But other options may exist. Part of the emergency budget powers granted to Quinn allow him to tap surpluses in special state accounts to cover state spending, though the money must be paid back within 18 months with 1 percent interest.
Quinn already proposed borrowing $1 billion from those accounts, but lawmakers didn’t limit how much he could take so long as it doesn’t impede the cause or effort for which the account was created. The Senate’s budget pointman said upward of $3 billion might be available for the governor’s use.
A few budget highlights…
*Borrow $1.2 billion against future tobacco settlement proceeds.
*Allow Gov. Pat Quinn to hold up to $2 billion of state spending in reserve.
*Allow Quinn to borrow money from restricted state funds.
*Give state until Dec. 31, instead of Aug. 31, to pay bills left over from this year.
*Eliminate cost-of-living pay increases for state lawmakers next year.
*Cut daily expense money for lawmakers from $139 to $111 next year.
*Cut mileage rate paid to lawmakers from 50 cents to 39 cents.
* Borrowing out; $6.6 billion deficit still in for Illinois budget
* Madigan: Lawmakers Won’t Return to Springfield Yet: The House approved — but the Senate would not consider — a bill to borrow the money to make pension payments. Madigan says an “emergency budget act” gives Gov. Pat Quinn enough latitude to try to make things work. “We acknowledge that we’re running a deficit, like 47 other states,” says Madigan. “Gov. Quinn is entitled to extraordinary budget powers, the ability to borrow from other funds.”
* Kadner: Miller says his vote just the ‘Right Thing’
- Posted by Rich Miller
*** UPDATE - 1:48 pm *** Quinn’s campaign finally whacks back at Brady on his votes…
A far more serious breach that deserves immediate investigation is Brady’s repeated votes on legislation that served to financially benefit himself and his business interests. Senator Brady can’t possibly claim he didn’t know there was a conflict of interest.
The people of Illinois who pay his salary need to know why Senator Brady repeatedly voted on bills that he knew would promote development projects in which he plainly had a substantial and personal financial interest.”
They couldn’t have done that on Sunday or Monday? Sheesh.
[ *** End of Update *** ]
* As we’ll see in a bit, this isn’t the first time that Bill Brady has demanded that Lisa Madigan investigate Pat Quinn’s fundraising. From a press release…
Gubernatorial candidate Bill Brady is calling for an investigation into Governor Pat Quinn’s acceptance of $75,000 in campaign cash from the Teamsters Union just before his amendatory veto on McCormick Place that would have benefitted the union.
“It’s appears to be another shameful example of pay-to-play politics,” Brady said. “The people of Illinois deserve a thorough investigation.” Brady will ask Attorney General Lisa Madigan to begin the investigation.
* My Sun-Times column today is about how both of these candidates are under a cloud…
I’ve been wondering all week why Gov. Quinn’s campaign has all but ignored an explosive but little-noticed story.
Quinn has been silent about the revelation that his Republican opponent Bill Brady had voted for three different bills that directly helped his struggling real estate company develop a project in Champaign.
The area that Brady was developing had no sewer system, and Champaign was having trouble buying the property easements to lay pipe, so the town asked the General Assembly to give it “quick take” powers that would allow them to seize the land for a fair price.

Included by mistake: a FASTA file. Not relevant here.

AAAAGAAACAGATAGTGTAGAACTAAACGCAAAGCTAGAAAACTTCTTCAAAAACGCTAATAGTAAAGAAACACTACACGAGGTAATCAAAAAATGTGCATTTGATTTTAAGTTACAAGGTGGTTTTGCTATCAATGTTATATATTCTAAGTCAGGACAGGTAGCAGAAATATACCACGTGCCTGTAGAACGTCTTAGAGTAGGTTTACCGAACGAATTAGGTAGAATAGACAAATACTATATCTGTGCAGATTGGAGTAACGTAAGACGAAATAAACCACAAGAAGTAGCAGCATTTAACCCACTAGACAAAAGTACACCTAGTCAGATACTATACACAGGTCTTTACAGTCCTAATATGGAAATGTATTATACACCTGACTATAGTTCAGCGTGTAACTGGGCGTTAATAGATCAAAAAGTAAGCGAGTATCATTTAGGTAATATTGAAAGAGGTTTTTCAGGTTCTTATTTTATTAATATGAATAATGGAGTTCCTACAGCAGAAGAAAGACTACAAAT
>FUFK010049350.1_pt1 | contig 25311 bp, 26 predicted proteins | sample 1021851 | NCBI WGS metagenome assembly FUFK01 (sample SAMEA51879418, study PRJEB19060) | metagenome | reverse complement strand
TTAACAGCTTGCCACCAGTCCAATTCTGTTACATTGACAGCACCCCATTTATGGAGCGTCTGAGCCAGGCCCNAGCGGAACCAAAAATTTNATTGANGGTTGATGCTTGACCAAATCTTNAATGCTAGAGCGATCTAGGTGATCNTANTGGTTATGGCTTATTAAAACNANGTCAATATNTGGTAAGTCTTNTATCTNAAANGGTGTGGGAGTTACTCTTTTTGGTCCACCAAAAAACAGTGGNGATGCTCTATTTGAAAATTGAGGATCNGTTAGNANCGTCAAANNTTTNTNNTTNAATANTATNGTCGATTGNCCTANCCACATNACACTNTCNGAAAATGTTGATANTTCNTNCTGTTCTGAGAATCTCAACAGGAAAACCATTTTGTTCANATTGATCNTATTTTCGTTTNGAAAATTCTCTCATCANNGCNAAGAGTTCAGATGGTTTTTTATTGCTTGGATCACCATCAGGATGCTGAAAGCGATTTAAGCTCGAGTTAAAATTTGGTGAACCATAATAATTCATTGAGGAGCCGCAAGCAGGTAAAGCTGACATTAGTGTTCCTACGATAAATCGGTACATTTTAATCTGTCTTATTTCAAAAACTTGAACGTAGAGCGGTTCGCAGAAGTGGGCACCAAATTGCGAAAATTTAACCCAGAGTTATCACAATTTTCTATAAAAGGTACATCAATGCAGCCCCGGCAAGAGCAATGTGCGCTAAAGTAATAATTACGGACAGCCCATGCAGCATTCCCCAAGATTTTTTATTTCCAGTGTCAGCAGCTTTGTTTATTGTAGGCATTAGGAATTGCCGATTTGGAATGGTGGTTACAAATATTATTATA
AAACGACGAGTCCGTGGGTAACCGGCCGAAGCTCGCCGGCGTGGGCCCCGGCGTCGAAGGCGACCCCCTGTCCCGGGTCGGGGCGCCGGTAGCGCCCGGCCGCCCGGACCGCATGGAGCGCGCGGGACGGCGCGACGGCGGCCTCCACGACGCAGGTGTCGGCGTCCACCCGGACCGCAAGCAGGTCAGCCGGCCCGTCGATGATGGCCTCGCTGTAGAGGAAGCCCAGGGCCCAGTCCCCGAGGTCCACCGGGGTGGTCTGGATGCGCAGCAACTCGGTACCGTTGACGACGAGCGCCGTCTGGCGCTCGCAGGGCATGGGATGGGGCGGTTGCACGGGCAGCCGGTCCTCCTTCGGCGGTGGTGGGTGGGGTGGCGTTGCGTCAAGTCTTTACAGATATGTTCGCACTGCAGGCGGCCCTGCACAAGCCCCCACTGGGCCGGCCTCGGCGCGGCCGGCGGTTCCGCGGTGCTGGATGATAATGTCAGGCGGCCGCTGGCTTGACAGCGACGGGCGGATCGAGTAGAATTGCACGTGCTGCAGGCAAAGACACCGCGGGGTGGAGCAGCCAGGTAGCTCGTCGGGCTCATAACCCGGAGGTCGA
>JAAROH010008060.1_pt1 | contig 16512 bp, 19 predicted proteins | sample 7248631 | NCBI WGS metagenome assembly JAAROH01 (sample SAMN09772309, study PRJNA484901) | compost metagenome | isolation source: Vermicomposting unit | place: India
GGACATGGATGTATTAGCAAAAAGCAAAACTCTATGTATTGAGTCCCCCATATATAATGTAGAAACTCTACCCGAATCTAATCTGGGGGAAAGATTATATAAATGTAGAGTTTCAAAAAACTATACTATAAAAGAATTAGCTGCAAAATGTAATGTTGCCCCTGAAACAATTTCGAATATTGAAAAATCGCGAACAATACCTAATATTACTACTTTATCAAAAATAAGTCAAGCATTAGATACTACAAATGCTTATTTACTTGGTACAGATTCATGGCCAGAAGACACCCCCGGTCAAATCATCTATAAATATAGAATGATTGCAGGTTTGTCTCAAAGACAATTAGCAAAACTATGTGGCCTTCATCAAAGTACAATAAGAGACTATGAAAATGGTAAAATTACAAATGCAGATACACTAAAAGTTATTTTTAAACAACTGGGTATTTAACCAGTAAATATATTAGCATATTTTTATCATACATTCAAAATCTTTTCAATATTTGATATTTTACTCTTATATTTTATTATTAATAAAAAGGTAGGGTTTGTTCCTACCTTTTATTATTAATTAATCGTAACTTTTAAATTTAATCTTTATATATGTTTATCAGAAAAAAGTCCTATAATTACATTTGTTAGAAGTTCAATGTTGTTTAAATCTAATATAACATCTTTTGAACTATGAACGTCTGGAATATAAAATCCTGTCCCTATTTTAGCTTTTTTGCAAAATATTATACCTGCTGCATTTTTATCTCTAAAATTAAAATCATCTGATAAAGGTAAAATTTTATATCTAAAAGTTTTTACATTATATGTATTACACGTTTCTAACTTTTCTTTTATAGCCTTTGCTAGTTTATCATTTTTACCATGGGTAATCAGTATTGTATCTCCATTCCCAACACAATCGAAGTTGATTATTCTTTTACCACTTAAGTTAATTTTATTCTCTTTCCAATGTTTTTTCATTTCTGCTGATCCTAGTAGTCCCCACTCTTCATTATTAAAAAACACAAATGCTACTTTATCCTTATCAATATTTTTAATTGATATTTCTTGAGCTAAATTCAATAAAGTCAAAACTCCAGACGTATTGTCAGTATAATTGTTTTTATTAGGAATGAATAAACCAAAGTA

A very high-level Democrat who is often the target of media investigations told me the other day that he would be sent to prison if he voted to directly benefit his own business.
It’s one thing if, say, a farmer votes for a bill backed by the Illinois Farm Bureau that would help lots of farmers throughout the state.
It’s quite another thing if that same farmer voted for a bill which helped only himself.
This ought to be big news, and it’s full of rich targets for campaign press releases.
“Brady voted to pad his own pockets,” is one hit that springs to mind. The “sewer” stuff writes itself.
The same guy who didn’t pay federal income taxes for two straight years was involved in a project subsidized in part by federal funds. But Quinn’s campaign didn’t take the bait.
He should’ve done something, because now the governor has found himself on the defensive.
Last year right about this time, Quinn got into trouble when it was revealed that a campaign staffer was asking lobbyists to set up fund-raisers. This happened near the scheduled end of the spring legislative session, so all of those lobbyists had bills awaiting the governor’s signature or veto.
The lobbyists leaked the story, and Quinn was forced to apologize. He vowed not to do any more fund-raising until after the session was over.
Apparently, that promise didn’t apply to this year’s spring session.
On Thursday, my buddy Greg Hinz at Crain’s Chicago Business broke the story that the governor had received some very large campaign checks — totaling $75,000 — from the Teamsters Union in late April. At the time, the Teamsters were fighting legislative attempts to change McCormick Place’s union work rules. The work-rule changes remained in the McPier reform bill that passed both chambers, and the Teamsters were furious. They threatened to sue to block the changes.
Not coincidentally, Quinn has been saying that he was worried that the bill would prompt lawsuits.
Quinn eventually decided to slap the bill with an amendatory veto. Buried within the text was a provision that killed off a small McPier union and handed its members to the Teamsters.
Think of it as a consolation prize.
The Legislature voted to override Quinn’s veto Thursday.
Quinn alienated every public employee union in the state last month when he signed a pension reform bill into law. Those unions contribute millions of dollars to campaigns, and they’re not giving him any money now. He couldn’t afford to also alienate the big unions at McPier.